said, that the only good part of the Bill was the repeal of the old law; in other respects he did not see that the noble Lord could expect much from his Bill. As to doing away with poaching, it was quite out of the question, so long as there were large game preserves, where pheasants ran about as tame as poultry; the temptation was too great for labourers employed in the roads at 2s. 6d. and 3s. a week. The only mode of getting rid of poaching was to do away with the temptation. If the noble Lord could prevent game preserves, and disperse game over the land, making the farmers who fed the game the natural preservers of it, they would then have sufficient for their friends and their landlords, and would themselves prevent poaching. He disapproved of the power given to arrest unqualified persons, and take them before a Magistrate. When hot-headed young men, having guns in their hands, were placed in that situation, there would be great danger of bloodshed. The more lenient the measure, the less disposed would the poachers be to go in great bodies to resist it. Lord Radnor had adopted his (Mr. Hunt's) plan, which was to turn off all his gamekeepers, and by doing so he had plenty of game for himself and It is friends, and had put an end to all poaching. He thought that charging 5l. for a license was likely to produce a deficiency in the revenue rather than any increase of it; and he was sure that 2l. would bring in a much larger sum.

Mr. Philip Howard

heartily concurred in the Bill proposed by the noble Lord, which was a repeal of the most odious remnant of the feudal code, and would be hailed with satisfaction by the country, and by no body of men more than by the yeomanry of Cumberland, a numerous and independent class, who truly, as Shakespeare says, Show the mettle of their pastures. The only part from which he must dissent was, the introduction of a high scale of license; because, to offer the privilege of shooting, on paying 5l. to those possessing, for instance, merely 80l. or 100l., amounted nearly to a refusal of the boon; and if such was the feeling of the House, he trusted his Majesty's Ministers would allow that clause to be altered before the Bill was committed.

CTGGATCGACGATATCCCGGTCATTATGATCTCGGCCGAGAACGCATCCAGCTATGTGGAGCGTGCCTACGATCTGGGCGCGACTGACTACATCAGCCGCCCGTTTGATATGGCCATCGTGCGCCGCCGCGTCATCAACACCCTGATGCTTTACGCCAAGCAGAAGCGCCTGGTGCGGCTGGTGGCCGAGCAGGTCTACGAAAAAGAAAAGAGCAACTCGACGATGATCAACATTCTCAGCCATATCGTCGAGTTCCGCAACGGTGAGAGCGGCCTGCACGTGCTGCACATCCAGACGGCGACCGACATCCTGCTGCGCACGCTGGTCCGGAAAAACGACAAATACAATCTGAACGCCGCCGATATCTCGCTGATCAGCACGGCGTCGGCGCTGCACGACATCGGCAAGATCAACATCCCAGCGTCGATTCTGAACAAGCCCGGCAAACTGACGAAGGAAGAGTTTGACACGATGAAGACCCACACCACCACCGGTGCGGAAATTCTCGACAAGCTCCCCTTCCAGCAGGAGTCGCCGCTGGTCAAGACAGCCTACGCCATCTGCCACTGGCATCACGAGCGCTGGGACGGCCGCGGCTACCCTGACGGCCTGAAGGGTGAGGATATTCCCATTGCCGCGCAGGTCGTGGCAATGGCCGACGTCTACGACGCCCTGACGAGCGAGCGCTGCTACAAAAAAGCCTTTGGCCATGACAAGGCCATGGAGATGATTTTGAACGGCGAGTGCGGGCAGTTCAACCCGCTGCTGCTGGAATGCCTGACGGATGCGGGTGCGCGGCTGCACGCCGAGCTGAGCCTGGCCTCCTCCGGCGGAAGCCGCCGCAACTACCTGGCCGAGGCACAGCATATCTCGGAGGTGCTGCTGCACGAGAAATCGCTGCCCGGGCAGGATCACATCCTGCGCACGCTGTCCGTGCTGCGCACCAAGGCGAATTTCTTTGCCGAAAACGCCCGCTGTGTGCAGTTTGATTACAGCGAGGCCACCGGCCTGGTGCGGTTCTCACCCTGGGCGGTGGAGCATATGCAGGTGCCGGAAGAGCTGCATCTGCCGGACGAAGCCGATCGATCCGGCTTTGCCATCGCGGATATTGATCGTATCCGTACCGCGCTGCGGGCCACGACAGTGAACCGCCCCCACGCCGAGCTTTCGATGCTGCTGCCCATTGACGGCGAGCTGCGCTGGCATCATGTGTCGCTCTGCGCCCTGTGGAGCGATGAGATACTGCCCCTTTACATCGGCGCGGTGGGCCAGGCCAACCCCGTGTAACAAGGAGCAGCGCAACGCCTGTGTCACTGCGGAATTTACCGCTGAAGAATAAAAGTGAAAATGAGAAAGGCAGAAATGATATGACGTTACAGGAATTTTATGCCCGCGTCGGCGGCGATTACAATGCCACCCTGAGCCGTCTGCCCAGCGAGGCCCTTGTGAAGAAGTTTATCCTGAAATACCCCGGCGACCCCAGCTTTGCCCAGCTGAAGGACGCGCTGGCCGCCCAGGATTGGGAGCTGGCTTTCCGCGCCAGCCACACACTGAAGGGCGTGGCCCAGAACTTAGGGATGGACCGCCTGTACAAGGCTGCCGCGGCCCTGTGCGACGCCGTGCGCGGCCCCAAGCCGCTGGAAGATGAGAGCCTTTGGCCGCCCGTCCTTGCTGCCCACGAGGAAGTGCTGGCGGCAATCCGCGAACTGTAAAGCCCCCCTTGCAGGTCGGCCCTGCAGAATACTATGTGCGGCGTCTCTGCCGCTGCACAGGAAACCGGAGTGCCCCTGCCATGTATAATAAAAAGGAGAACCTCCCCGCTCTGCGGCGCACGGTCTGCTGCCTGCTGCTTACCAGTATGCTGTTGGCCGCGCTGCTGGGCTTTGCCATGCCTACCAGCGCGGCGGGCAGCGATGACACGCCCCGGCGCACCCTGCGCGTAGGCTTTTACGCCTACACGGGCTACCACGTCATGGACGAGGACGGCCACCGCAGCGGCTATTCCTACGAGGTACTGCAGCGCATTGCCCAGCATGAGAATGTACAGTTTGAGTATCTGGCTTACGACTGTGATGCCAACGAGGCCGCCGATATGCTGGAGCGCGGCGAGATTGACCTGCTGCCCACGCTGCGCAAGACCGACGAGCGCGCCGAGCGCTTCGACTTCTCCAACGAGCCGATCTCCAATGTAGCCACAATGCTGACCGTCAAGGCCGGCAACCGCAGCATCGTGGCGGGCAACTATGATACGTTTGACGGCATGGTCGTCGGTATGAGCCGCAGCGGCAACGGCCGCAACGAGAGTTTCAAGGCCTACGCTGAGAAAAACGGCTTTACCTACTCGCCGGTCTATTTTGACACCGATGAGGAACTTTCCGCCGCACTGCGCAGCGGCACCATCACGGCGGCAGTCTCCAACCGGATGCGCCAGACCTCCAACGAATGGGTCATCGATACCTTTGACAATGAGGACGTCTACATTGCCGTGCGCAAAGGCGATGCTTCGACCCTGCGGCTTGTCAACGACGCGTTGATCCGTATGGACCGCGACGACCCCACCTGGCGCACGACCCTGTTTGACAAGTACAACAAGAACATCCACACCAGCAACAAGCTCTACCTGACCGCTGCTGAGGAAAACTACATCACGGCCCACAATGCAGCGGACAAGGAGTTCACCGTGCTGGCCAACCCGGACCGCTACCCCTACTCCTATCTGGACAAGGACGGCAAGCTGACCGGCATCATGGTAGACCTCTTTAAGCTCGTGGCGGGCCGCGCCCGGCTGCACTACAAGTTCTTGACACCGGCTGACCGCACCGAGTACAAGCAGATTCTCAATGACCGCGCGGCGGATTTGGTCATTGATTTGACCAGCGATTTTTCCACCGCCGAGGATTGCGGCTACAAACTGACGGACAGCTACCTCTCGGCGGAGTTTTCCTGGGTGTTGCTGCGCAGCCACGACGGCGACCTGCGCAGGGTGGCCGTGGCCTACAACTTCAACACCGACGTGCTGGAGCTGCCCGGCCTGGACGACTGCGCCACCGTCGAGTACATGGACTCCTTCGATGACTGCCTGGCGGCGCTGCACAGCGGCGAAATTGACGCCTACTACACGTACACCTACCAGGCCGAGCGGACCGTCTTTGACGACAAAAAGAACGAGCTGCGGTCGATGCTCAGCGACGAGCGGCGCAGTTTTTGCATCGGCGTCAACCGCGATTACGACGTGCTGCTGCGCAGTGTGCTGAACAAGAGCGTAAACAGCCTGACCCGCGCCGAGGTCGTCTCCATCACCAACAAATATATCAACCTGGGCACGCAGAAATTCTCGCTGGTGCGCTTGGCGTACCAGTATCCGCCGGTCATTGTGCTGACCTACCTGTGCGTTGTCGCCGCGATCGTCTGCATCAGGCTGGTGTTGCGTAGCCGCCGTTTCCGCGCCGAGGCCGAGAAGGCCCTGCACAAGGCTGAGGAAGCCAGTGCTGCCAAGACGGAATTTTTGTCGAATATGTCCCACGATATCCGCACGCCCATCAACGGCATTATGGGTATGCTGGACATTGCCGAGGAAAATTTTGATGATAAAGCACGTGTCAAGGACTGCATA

Lord Althorp

made a short reply. He did not expect that the Bill would do away with poaching altogether, but he thought that it would greatly diminish it. As to the licenses, the proper time for discussing that point would be in the Committee. He pledged himself to no opinion. When the Bill went into committee, the House might adopt his proposition of 5l., or decide on a smaller sum.

In answer to a question from Sir R. Peel, the noble Lord said, that although he had decided upon retaining the power of summary conviction, he doubted whether it would be proper to give the power of arrest to preservers of game. He also said, that he did not mean to extend the provisions of the Bill to Ireland.

Leave given, Bill brought in, and read a first time.